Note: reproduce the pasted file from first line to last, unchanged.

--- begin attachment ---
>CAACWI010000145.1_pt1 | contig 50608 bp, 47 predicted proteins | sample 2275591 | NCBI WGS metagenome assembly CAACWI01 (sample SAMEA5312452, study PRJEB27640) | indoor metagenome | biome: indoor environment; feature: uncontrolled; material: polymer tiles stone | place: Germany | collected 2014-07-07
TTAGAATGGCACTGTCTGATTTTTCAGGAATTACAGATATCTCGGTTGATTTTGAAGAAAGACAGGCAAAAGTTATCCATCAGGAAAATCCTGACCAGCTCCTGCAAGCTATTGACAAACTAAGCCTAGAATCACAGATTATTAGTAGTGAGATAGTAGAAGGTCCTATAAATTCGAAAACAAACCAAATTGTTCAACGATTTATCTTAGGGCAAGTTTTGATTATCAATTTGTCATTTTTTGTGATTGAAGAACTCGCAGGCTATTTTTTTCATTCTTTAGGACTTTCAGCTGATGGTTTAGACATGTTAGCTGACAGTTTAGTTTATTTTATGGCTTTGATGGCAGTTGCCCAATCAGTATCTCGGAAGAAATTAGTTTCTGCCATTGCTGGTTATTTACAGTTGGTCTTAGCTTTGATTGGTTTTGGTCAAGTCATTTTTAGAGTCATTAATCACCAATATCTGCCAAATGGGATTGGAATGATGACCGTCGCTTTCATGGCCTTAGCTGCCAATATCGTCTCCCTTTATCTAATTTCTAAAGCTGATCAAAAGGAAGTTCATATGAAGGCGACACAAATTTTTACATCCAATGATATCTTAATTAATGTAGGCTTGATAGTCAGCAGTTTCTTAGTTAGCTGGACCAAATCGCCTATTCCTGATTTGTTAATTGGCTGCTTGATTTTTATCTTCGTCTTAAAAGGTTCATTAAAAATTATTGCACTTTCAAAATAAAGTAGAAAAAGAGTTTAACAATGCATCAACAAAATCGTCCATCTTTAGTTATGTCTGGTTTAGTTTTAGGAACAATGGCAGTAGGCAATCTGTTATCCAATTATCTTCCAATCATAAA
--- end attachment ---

>CAACWI010000145.1_pt1 | contig 50608 bp, 47 predicted proteins | sample 2275591 | NCBI WGS metagenome assembly CAACWI01 (sample SAMEA5312452, study PRJEB27640) | indoor metagenome | biome: indoor environment; feature: uncontrolled; material: polymer tiles stone | place: Germany | collected 2014-07-07
TTAGAATGGCACTGTCTGATTTTTCAGGAATTACAGATATCTCGGTTGATTTTGAAGAAAGACAGGCAAAAGTTATCCATCAGGAAAATCCTGACCAGCTCCTGCAAGCTATTGACAAACTAAGCCTAGAATCACAGATTATTAGTAGTGAGATAGTAGAAGGTCCTATAAATTCGAAAACAAACCAAATTGTTCAACGATTTATCTTAGGGCAAGTTTTGATTATCAATTTGTCATTTTTTGTGATTGAAGAACTCGCAGGCTATTTTTTTCATTCTTTAGGACTTTCAGCTGATGGTTTAGACATGTTAGCTGACAGTTTAGTTTATTTTATGGCTTTGATGGCAGTTGCCCAATCAGTATCTCGGAAGAAATTAGTTTCTGCCATTGCTGGTTATTTACAGTTGGTCTTAGCTTTGATTGGTTTTGGTCAAGTCATTTTTAGAGTCATTAATCACCAATATCTGCCAAATGGGATTGGAATGATGACCGTCGCTTTCATGGCCTTAGCTGCCAATATCGTCTCCCTTTATCTAATTTCTAAAGCTGATCAAAAGGAAGTTCATATGAAGGCGACACAAATTTTTACATCCAATGATATCTTAATTAATGTAGGCTTGATAGTCAGCAGTTTCTTAGTTAGCTGGACCAAATCGCCTATTCCTGATTTGTTAATTGGCTGCTTGATTTTTATCTTCGTCTTAAAAGGTTCATTAAAAATTATTGCACTTTCAAAATAAAGTAGAAAAAGAGTTTAACAATGCATCAACAAAATCGTCCATCTTTAGTTATGTCTGGTTTAGTTTTAGGAACAATGGCAGTAGGCAATCTGTTATCCAATTATCTTCCAATCATAAA